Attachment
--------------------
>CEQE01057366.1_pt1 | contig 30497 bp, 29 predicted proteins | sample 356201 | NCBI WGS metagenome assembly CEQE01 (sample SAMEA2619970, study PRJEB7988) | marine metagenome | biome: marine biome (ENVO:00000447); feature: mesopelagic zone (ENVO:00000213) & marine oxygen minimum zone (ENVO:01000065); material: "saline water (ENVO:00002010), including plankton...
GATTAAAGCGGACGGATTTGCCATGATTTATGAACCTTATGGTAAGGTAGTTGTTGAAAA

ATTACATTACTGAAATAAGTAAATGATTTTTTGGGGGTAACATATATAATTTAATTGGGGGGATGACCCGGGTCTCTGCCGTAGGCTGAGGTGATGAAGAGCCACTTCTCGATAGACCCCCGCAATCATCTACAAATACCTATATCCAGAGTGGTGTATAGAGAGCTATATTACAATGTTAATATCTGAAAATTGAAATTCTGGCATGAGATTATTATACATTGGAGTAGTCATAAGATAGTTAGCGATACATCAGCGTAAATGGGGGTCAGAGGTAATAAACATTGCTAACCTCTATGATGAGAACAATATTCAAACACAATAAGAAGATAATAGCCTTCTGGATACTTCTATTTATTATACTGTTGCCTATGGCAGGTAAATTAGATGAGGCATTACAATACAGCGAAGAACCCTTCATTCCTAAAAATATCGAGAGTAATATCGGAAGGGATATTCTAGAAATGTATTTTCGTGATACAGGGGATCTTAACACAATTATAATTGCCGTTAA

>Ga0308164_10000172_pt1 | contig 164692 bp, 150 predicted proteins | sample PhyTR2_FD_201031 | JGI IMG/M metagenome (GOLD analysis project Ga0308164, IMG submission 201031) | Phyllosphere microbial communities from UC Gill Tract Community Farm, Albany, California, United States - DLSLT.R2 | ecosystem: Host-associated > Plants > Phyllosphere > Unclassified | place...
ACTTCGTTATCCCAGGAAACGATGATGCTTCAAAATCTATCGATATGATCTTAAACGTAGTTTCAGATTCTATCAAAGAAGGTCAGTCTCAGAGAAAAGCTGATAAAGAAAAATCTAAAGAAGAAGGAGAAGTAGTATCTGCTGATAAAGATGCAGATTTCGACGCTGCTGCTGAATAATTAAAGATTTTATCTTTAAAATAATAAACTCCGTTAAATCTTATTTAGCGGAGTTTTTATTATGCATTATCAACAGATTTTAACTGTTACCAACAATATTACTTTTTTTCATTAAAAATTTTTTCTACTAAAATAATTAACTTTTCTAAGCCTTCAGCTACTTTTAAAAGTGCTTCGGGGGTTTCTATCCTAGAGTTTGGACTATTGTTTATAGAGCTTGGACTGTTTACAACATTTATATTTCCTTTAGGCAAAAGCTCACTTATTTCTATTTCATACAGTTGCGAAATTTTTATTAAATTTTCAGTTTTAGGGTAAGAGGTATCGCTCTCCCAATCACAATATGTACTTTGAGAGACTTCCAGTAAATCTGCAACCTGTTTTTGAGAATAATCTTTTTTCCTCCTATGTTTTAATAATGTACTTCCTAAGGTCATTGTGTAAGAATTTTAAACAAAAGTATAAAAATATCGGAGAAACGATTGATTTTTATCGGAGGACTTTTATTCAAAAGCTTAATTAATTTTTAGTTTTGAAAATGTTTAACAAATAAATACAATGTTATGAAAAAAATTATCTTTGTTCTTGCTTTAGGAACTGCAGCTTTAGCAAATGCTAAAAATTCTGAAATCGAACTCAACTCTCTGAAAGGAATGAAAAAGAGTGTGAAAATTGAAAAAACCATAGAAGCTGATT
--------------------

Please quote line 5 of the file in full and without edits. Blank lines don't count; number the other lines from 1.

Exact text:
ACTTCGTTATCCCAGGAAACGATGATGCTTCAAAATCTATCGATATGATCTTAAACGTAGTTTCAGATTCTATCAAAGAAGGTCAGTCTCAGAGAAAAGCTGATAAAGAAAAATCTAAAGAAGAAGGAGAAGTAGTATCTGCTGATAAAGATGCAGATTTCGACGCTGCTGCTGAATAATTAAAGATTTTATCTTTAAAATAATAAACTCCGTTAAATCTTATTTAGCGGAGTTTTTATTATGCATTATCAACAGATTTTAACTGTTACCAACAATATTACTTTTTTTCATTAAAAATTTTTTCTACTAAAATAATTAACTTTTCTAAGCCTTCAGCTACTTTTAAAAGTGCTTCGGGGGTTTCTATCCTAGAGTTTGGACTATTGTTTATAGAGCTTGGACTGTTTACAACATTTATATTTCCTTTAGGCAAAAGCTCACTTATTTCTATTTCATACAGTTGCGAAATTTTTATTAAATTTTCAGTTTTAGGGTAAGAGGTATCGCTCTCCCAATCACAATATGTACTTTGAGAGACTTCCAGTAAATCTGCAACCTGTTTTTGAGAATAATCTTTTTTCCTCCTATGTTTTAATAATGTACTTCCTAAGGTCATTGTGTAAGAATTTTAAACAAAAGTATAAAAATATCGGAGAAACGATTGATTTTTATCGGAGGACTTTTATTCAAAAGCTTAATTAATTTTTAGTTTTGAAAATGTTTAACAAATAAATACAATGTTATGAAAAAAATTATCTTTGTTCTTGCTTTAGGAACTGCAGCTTTAGCAAATGCTAAAAATTCTGAAATCGAACTCAACTCTCTGAAAGGAATGAAAAAGAGTGTGAAAATTGAAAAAACCATAGAAGCTGATT